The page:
Over the last couple of Home Truths, I’ve examined the current student behaviour challenge in schools through several lenses. Firstly, we looked at the mistakes we’ve made in our efforts so far and then examined the composition of today’s students.
But now, what do we do?
Today, let’s make some progress. Let’s discuss how we can design a better, more effective, and more realistic response.
The model we’ll require to meet the challenge will need to have three different foci than the traditional and programmatic responses we’ve tried before. That model will need to:
- Attend to culture as the primary driver of conduct. We all behave according to the environment and people we find ourselves in.
- Attend to the primary drivers of culture. The literature on culture points to language (what we say and how we say it), conduct (how we resolve conflict/wrongdoing and also how we operate/teach) and mindset (the collective beliefs that the cultural chiefs – that’s us – hold to be true).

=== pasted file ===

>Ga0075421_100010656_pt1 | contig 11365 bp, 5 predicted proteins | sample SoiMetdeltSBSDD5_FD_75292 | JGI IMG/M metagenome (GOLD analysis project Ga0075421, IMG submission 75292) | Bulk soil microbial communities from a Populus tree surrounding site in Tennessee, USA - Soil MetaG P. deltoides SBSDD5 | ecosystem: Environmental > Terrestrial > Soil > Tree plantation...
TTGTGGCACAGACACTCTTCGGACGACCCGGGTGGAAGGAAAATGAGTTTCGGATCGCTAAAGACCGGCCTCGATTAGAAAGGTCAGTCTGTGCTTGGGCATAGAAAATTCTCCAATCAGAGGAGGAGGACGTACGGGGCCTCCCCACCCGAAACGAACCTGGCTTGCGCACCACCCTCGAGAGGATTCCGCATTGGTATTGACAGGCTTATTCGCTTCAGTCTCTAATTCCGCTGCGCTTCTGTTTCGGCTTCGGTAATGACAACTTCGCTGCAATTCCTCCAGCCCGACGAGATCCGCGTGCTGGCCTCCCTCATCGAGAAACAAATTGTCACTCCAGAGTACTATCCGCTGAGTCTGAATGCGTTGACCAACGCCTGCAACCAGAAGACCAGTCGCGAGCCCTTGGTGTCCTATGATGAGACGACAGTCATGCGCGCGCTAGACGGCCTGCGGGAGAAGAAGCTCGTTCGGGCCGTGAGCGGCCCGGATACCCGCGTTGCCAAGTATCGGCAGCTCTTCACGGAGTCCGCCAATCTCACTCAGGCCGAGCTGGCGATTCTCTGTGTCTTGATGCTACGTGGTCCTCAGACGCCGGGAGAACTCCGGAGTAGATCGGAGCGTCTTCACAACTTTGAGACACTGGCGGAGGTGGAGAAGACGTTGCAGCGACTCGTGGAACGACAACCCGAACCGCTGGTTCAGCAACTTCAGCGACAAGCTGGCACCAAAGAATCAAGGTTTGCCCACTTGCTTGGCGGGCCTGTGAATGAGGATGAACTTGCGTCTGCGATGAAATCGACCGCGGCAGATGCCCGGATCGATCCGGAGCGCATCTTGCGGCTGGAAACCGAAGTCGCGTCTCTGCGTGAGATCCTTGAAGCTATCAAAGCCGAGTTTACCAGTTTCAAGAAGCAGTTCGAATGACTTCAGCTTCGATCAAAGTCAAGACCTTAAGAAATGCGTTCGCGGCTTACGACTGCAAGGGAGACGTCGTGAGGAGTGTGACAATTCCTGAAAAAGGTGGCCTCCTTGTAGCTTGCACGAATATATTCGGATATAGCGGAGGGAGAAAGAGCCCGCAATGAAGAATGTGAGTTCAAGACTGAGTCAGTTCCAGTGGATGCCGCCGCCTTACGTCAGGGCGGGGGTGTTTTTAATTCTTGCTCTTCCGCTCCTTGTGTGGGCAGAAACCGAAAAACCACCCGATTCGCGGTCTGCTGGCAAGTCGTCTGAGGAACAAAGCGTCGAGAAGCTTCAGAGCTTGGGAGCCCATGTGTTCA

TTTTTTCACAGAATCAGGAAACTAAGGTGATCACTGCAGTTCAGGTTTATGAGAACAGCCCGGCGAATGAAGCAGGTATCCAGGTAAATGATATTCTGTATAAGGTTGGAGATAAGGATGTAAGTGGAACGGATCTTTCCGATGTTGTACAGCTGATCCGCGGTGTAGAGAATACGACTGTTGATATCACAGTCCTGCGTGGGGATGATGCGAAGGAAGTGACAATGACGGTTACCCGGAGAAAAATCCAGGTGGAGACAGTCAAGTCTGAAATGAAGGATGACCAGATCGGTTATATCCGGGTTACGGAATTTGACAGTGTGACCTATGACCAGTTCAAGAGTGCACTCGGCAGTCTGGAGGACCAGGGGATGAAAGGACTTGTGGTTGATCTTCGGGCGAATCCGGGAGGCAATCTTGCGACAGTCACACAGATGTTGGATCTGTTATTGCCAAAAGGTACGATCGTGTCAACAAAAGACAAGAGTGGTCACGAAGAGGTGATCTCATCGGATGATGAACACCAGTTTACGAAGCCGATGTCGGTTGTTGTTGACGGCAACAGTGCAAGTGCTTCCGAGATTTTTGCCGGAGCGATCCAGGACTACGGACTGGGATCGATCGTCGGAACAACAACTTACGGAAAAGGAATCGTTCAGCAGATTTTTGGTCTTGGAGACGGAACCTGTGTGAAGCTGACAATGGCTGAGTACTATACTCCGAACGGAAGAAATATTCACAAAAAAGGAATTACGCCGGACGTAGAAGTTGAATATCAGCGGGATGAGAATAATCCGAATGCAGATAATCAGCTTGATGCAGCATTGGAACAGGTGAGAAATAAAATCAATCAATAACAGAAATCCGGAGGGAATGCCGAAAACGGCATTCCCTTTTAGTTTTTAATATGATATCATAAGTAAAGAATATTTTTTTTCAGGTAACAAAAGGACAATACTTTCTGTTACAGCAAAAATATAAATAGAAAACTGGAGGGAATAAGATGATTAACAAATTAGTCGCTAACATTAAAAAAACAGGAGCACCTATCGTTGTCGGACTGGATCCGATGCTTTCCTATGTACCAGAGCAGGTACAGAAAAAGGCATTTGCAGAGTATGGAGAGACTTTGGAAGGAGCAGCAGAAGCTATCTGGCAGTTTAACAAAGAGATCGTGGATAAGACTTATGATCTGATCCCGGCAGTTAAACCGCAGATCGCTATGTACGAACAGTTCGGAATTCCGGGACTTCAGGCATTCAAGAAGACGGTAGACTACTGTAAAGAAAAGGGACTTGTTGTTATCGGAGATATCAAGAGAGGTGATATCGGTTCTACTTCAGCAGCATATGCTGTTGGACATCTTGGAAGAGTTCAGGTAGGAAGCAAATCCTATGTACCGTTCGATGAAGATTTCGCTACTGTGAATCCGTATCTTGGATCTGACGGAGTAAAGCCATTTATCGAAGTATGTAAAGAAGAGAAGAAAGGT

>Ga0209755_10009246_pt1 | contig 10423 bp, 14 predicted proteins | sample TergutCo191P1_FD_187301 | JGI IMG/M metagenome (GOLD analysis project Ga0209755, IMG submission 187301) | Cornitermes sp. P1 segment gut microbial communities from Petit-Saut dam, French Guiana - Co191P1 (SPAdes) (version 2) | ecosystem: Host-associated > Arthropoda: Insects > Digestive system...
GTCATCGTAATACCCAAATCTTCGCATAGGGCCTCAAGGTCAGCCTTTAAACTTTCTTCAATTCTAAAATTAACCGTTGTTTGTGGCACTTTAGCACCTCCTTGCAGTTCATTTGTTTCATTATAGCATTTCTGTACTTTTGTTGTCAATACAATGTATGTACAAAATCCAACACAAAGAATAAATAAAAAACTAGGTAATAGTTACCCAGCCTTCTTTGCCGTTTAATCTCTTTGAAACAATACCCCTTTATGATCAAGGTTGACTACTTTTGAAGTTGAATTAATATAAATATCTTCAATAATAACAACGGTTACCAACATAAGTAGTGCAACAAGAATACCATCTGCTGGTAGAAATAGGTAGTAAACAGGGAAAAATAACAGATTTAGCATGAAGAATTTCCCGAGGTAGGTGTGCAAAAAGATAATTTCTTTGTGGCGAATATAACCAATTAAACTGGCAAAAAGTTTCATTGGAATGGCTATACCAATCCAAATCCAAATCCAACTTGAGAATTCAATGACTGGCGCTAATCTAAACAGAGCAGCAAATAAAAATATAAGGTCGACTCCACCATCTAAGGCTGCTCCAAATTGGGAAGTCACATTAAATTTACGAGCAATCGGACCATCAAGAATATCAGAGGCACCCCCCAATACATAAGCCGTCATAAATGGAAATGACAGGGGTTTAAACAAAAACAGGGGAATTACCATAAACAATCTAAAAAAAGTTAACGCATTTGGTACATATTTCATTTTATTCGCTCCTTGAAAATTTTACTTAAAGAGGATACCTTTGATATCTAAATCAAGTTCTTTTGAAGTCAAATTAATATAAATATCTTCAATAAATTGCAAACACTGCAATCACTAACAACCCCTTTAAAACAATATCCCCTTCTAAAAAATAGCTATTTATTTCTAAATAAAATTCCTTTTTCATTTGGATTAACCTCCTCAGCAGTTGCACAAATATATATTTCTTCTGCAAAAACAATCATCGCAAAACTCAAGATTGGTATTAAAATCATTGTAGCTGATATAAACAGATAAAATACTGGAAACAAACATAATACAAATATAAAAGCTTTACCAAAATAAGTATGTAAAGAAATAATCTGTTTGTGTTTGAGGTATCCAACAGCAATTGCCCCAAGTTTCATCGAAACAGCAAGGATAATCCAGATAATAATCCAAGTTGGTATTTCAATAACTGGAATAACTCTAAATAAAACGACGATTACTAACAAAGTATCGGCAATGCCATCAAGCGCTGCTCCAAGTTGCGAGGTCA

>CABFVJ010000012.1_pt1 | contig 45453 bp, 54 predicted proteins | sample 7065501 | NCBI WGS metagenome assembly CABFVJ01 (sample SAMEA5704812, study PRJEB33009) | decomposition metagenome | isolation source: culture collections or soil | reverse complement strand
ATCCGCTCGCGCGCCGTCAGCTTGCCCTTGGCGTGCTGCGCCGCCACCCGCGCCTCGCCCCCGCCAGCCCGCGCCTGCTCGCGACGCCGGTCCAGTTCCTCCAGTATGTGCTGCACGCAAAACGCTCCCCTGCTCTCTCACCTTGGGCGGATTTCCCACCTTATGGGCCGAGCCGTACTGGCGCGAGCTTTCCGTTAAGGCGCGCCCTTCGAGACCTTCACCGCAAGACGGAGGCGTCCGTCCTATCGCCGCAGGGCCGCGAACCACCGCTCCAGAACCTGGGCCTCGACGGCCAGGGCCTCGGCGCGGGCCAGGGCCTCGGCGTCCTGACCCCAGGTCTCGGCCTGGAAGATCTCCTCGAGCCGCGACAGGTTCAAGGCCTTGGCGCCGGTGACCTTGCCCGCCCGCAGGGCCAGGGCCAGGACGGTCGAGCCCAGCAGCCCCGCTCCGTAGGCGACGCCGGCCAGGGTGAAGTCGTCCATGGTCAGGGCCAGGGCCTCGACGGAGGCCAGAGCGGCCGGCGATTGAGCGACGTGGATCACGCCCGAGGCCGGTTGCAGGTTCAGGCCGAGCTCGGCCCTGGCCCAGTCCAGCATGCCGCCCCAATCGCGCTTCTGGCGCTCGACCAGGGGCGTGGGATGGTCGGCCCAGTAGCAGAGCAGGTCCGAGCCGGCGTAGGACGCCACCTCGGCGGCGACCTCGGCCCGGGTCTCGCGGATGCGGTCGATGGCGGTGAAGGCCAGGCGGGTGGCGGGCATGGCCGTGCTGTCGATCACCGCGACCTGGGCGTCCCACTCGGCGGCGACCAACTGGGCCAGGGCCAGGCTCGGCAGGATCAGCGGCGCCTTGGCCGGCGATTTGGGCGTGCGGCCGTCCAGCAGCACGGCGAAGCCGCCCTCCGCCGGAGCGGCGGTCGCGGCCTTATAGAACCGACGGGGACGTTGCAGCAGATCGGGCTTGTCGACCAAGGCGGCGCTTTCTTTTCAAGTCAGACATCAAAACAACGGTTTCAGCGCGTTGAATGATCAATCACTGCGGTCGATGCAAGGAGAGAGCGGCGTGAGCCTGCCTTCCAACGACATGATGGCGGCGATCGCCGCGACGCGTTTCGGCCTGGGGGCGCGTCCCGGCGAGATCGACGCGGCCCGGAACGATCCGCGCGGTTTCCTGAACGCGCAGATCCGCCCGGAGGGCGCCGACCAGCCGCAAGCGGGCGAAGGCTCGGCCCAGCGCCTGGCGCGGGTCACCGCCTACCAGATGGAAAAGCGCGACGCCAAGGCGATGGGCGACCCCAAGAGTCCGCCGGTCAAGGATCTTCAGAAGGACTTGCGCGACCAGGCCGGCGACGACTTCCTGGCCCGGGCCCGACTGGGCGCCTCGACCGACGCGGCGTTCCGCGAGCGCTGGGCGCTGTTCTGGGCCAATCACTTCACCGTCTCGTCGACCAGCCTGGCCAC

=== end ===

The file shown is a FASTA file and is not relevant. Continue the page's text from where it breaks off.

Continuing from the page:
- Reflect the brain science about how we learn to socialise and develop emotional intelligence so that the potential for student self-regulation is optimised.
Summarised, the key to better student behaviour is a cultural one. Your school needs a plan for its culture.
Do you have one? You do if you’ve agreed on an explicit practice framework that speaks to the language, conduct and mindset pieces and actively supports each other to master that framework.
If you don’t, just know that it’s never too late.
Keep fighting that good fight,
PS. Are you seeking effective strategies to tackle school culture challenges in your school? I’m hosting two workshops, “Restorative Classrooms, Strong Classrooms” and “The Art of School Culture Leadership”, across Australia. With limited places available, click here to register. I’m in Brisbane next week and hope to see some of you there!
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